Last night news broke that the flamboyant MP for Gokwe-Nembudziya and other alleged accomplices who work at Cottco had been arrested on corruption and money-laundering charges involving US$5 million. The startling news was revealed in a brief and terse Zimbabwe Anti Corruption Commission notice that did not shed much light on the charges he and the suspended top managers of Cottoco are facing.

This is what the ZACC notice had to say about the arrest:

The Zimbabwe Anti-Corruption Commission has arrested Gokwe-Nembudziya legislator justice Mayor Wadyajena, Cottoco officials Pius Manamike, Maxmore Njanji and Fortunate Molai, and Pierpont Moncroix Director Chiedza Danha on fruad charges involving USD$5 million.

The accused persons are expected in court tomorrow.

More details to follow.

Issued by ZACC

The notice from ZACC

The exact nature of the charge and the evidence against the MP has not been revealed as yet but his co-accused were arrested at the end of June facing charges of concealing a close party transaction. Apparently, they awarded transporting contracts (tenders) to their own transporting companies and profited massively due to this fact. That is called tenderprenuership in Zimbabwe and South Africa and while it is a crime it is one that often goes unpunished thanks to the powerful bigwigs.

The catch part is done will they be convicted?

If you somehow missed my sceptical tone in the above paragraph let me make it clear. Even though we have not yet seen the evidence against the MP and his co-accused so far what the suspended Cottoco leadership is being accused of is the sort of corruption we have come to sort of expecting wherever parastatals are involved. I could go as far as to argue that this is not even seen as real corruption anymore by many members of the public.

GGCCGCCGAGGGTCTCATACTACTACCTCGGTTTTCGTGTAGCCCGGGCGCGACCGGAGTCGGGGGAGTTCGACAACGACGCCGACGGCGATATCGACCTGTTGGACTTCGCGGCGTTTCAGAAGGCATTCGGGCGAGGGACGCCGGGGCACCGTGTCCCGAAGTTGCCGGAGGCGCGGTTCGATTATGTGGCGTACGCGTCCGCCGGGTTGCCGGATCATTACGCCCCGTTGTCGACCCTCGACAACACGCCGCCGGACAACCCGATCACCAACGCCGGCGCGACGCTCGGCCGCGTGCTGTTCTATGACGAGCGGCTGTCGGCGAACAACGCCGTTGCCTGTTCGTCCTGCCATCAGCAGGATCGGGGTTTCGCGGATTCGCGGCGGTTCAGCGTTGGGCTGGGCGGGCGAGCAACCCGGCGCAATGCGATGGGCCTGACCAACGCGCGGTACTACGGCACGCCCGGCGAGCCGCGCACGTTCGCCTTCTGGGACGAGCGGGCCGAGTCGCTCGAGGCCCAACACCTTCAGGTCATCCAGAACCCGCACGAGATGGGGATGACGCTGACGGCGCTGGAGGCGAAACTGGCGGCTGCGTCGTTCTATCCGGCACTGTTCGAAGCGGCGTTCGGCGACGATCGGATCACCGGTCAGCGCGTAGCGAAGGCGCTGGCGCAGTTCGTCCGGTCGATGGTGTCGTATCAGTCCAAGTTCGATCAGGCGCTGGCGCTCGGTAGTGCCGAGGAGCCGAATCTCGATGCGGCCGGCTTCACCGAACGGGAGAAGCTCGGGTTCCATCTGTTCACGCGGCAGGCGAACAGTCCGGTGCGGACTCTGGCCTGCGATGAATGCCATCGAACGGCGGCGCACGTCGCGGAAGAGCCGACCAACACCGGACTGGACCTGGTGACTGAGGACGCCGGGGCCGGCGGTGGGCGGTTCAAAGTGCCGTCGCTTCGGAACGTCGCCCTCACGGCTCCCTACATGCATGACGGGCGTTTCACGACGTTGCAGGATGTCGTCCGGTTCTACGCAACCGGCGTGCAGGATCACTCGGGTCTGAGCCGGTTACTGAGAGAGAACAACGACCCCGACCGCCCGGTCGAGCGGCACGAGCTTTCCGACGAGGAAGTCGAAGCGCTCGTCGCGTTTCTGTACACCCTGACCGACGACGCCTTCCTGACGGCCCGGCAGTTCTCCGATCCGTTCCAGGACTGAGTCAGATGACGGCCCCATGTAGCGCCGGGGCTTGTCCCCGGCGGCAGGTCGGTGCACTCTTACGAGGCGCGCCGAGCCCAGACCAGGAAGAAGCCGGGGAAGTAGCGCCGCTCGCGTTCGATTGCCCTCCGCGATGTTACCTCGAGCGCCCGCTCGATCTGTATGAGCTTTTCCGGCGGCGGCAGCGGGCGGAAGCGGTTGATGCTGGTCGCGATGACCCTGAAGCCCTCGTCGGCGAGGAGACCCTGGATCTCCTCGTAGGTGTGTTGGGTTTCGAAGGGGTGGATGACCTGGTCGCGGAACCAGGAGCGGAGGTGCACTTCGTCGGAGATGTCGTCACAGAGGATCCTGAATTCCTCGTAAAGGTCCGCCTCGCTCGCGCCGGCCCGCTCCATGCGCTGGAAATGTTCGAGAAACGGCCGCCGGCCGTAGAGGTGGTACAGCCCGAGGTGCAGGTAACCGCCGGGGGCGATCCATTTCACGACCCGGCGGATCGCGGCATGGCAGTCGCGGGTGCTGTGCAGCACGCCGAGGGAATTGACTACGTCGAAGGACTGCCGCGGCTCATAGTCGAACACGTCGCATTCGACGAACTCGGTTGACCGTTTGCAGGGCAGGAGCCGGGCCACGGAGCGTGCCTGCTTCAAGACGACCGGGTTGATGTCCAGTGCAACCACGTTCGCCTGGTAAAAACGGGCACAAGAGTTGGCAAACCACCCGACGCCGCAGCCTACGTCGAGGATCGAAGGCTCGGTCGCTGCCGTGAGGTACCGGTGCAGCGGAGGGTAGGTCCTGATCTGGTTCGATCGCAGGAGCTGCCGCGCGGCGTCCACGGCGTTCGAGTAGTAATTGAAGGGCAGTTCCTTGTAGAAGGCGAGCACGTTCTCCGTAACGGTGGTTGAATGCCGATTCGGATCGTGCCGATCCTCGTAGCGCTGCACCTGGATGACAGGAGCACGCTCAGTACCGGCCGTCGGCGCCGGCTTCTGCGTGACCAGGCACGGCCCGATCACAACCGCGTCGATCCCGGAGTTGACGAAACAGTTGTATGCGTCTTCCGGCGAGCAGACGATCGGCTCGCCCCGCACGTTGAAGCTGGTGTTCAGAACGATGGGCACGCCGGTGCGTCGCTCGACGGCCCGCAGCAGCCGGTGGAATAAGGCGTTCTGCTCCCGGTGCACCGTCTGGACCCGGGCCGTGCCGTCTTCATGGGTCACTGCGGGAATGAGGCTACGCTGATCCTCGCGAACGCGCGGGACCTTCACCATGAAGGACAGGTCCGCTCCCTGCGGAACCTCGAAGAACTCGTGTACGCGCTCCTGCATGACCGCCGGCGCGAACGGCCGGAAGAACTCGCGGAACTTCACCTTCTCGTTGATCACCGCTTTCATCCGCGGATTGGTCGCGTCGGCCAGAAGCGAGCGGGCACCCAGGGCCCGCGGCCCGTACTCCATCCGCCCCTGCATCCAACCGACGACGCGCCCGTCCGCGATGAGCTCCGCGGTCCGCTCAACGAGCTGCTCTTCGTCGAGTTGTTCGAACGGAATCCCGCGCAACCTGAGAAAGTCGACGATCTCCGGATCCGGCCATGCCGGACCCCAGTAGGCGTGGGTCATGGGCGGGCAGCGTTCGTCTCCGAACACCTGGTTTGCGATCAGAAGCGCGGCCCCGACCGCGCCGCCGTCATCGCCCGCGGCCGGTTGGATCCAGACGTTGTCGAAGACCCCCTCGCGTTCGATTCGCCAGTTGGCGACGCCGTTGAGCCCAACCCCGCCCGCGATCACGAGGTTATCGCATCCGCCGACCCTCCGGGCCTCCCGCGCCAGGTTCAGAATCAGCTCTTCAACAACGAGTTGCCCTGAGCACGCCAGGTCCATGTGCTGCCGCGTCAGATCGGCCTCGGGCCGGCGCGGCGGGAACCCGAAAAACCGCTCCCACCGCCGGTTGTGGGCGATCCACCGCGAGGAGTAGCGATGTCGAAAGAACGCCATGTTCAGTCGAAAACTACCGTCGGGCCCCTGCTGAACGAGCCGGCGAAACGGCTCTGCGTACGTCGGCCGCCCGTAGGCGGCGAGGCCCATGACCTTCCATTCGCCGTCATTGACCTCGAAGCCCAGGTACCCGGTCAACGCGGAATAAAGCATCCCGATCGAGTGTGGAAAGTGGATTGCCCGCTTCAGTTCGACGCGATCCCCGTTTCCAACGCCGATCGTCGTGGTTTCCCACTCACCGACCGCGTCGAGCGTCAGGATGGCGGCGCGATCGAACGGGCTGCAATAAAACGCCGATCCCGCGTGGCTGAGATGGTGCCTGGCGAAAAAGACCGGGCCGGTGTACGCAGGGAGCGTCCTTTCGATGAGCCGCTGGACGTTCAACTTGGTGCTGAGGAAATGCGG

On the other hand, ZACC has gained a reputation for being underwhelming when it comes to high-level corruption. They have a tendency to arrest cases that eventually just explode or crumple once they reach the courts. We have had cases where there was so much public well-being at stake and seeming mountains of evidence just fizzle in courts.

The cases of former health minister Obadiah Moyo, former housing minister Ignatius Chombo, Henrieta Rushwaya, and Wicknel Chivayo among countless others do not exactly inspire much confidence. There are already tell-tale signs this will not go as planned. The ZACC notice on the arrest of the MP is ominously missing a name at the bottom as is common practice so it appears it was anonymously issued on behalf of ZACC.

You can expect the prosecutor to generously agree to bail as soon as the MP appears in court a courtesy they often deny to the common man with far less evidence. Even if in the unlikely case that bail is denied it will eventually be granted if past events are anything to go by. Then the headlines turn elsewhere before the case just dies from anaemic prosecution.

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